How do these ratios compare with the ratio of thrombotic events among women taking oral contraceptives? Oral contraceptives increase the risk of thrombosis because the progestin and estrogen in them change the level of blood coagulation factors, which are proteins involved in the process of blood clotting and important for stopping bleeding. Approximately 1 in 1,000 women using oral contraceptives develop blood clots in a given year, about four times more than women who don’t use these contraceptives. The numbers may vary depending on the hormone concentration of oral contraceptives. Therefore, it is indeed accurate to claim that the prevalence of blood clots associated with the Johnson & Johnson and AstraZeneca COVID-19 vaccines is much lower than the incidence of blood clots associated with oral contraceptives.
However, this comparison is limited because the type of thrombosis associated with oral contraceptives differs from that observed after vaccination. As mentioned above, oral contraceptives may increase the likelihood of thrombosis by altering the level of coagulation factors circulating in the blood. The blood clots associated with oral contraceptives are a common type of thrombosis called deep vein thrombosis, which usually occurs in the legs.
By contrast, the blood clots reported following these vaccinations are a rarer type known as cerebral venous sinus thromboembolism. They often form in the brain and are associated with a low level of circulating platelets. Platelets are a type of blood cell with a central role in blood clotting. The low level of platelets, or thrombocytopenia, associated with this disorder may be due to the fact that the platelets were used to form the aberrant blood clots.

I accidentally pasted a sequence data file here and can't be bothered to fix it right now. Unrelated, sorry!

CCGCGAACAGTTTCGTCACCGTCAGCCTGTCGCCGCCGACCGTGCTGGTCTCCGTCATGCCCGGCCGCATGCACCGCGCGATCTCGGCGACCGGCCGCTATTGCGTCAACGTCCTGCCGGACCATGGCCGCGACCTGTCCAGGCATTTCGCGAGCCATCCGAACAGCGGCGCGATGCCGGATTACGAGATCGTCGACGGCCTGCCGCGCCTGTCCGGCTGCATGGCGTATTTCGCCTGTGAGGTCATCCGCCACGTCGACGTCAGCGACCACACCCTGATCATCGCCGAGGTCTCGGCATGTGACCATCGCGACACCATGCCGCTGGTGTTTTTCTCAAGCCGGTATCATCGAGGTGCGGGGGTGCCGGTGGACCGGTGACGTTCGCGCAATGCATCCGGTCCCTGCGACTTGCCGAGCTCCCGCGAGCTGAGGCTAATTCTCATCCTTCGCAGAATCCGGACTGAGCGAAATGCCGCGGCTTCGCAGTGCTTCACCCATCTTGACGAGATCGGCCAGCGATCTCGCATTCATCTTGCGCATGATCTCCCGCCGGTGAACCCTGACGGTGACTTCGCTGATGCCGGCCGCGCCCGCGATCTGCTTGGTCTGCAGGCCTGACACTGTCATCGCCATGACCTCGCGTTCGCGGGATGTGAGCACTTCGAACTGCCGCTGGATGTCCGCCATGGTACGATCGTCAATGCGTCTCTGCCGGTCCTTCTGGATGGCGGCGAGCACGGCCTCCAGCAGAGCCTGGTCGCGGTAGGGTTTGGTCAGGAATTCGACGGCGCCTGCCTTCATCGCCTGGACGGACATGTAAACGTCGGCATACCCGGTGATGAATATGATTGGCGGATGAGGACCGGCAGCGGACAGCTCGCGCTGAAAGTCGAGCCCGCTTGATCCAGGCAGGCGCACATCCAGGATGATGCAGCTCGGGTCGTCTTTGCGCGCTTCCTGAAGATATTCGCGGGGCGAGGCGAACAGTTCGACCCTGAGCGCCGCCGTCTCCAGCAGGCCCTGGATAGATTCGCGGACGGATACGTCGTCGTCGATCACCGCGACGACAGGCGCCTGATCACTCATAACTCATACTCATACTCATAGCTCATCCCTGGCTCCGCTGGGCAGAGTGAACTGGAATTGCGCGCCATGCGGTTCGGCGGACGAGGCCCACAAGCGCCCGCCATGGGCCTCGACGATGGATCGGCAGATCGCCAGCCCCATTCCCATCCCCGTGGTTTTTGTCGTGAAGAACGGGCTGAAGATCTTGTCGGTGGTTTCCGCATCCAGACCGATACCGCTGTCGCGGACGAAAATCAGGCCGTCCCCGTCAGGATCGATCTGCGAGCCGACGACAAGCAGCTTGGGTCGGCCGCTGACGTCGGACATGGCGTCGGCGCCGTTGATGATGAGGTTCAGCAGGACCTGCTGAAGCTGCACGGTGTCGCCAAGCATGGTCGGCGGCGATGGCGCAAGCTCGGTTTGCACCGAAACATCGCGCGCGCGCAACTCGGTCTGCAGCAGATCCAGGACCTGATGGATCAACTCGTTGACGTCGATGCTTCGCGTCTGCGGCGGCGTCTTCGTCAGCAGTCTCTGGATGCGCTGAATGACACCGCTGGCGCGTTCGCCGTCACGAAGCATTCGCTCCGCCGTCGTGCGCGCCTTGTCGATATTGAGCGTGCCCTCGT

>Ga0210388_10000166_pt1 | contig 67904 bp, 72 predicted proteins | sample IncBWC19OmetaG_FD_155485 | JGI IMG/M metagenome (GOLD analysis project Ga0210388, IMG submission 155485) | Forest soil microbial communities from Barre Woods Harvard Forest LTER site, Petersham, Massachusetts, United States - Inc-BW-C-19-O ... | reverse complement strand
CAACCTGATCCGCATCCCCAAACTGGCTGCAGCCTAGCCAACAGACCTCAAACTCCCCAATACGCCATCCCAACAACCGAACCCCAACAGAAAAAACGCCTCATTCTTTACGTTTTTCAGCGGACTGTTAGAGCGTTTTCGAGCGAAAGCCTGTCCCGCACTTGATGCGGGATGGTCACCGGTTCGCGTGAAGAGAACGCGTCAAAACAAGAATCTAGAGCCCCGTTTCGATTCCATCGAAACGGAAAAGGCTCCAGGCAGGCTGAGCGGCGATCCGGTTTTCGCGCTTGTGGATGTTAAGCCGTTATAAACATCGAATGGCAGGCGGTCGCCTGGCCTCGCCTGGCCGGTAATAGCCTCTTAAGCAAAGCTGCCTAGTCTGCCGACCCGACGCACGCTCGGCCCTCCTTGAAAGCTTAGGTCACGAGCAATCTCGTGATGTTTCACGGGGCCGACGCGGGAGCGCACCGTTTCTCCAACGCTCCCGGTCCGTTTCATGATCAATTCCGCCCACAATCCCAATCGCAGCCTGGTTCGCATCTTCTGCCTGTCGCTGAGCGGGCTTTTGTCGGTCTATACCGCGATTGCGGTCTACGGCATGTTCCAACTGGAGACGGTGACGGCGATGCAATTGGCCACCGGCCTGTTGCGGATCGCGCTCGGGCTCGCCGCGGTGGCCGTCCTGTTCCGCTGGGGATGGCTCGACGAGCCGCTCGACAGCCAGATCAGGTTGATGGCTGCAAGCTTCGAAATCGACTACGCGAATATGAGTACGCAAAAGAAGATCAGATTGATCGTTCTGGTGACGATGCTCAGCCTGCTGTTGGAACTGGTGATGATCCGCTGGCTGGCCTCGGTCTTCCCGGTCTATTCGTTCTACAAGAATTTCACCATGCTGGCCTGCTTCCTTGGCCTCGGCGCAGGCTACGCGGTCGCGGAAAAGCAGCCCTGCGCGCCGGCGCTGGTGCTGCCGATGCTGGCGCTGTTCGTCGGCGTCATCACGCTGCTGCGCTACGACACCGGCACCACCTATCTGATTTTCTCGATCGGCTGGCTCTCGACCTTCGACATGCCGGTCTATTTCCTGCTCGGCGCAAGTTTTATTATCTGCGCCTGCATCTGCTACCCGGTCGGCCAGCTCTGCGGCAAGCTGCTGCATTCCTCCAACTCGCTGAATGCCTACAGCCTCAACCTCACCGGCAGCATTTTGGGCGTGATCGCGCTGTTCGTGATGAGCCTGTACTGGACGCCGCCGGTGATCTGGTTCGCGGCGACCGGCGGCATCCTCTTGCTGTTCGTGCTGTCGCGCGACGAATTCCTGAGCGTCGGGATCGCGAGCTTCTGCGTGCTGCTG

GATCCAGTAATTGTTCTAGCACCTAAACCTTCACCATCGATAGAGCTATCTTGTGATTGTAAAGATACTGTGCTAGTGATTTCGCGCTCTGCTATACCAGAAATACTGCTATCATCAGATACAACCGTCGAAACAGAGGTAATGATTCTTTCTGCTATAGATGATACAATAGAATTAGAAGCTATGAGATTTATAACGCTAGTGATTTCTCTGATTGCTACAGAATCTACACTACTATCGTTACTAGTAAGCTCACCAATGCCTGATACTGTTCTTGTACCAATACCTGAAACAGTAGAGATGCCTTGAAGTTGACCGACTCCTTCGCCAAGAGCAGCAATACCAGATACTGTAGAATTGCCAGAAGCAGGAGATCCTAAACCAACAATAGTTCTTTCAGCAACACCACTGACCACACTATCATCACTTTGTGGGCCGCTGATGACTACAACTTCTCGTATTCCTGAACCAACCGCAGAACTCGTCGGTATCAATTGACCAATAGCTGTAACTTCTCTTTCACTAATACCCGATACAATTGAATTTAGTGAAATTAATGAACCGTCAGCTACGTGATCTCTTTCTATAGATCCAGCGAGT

In fact, the reported cases of thrombosis are more similar to what may happen in patients who received the blood thinner heparin. In some cases, the injection of heparin causes an immune reaction where the patient’s antibodies bind to a molecule called platelet factor IV released by platelets and trigger the blood coagulation, leading to more blood clots than fewer and producing the opposite result expected from a blood thinner. People who suffered from thrombosis after receiving the AstraZeneca COVID-19 vaccine also had antibodies against that platelet factor IV suggesting that the vaccine may induce a reaction similar to the heparin-induced thrombocytopenia in some very rare cases.
Furthermore, the populations whose risk of blood clots are compared are very different. The population that received the vaccines comprise both men and women of various ages, whereas the population taking oral contraceptives by default comprises only women within a certain age range. Therefore, while numerically accurate, the comparison between the AstraZeneca and Johnson & Johnson COVID-19 vaccines and oral contraceptives is not completely fair.
In summary, the proportion of people who suffered from a blood clotting disorder following vaccination with the AstraZeneca or Johnson & Johnson vaccine is very low and is much lower than the proportion of thrombosis among women taking oral contraceptives. However, the type of thrombosis and the mechanism leading to thrombosis are different, which limits the fairness of this comparison.
- 1 – Voysey et al. (2021) Safety and efficacy of the ChAdOx1 nCoV-19 vaccine (AZD1222) against SARS-CoV-2: an interim analysis of four randomised controlled trials in Brazil, South Africa, and the UK. The Lancet.
- 2 – Bonnar (1987) Coagulation effects of oral contraception. American Journal of Obstetrics and Gynecology.
- 3 – Linkins (2015) Heparin induced thrombocytopenia. The British Medical Journal.
- 4 – Scully et al. (2021) Pathologic Antibodies to Platelet Factor 4 after ChAdOx1 nCoV-19 Vaccination. The New England Journal of Medicine.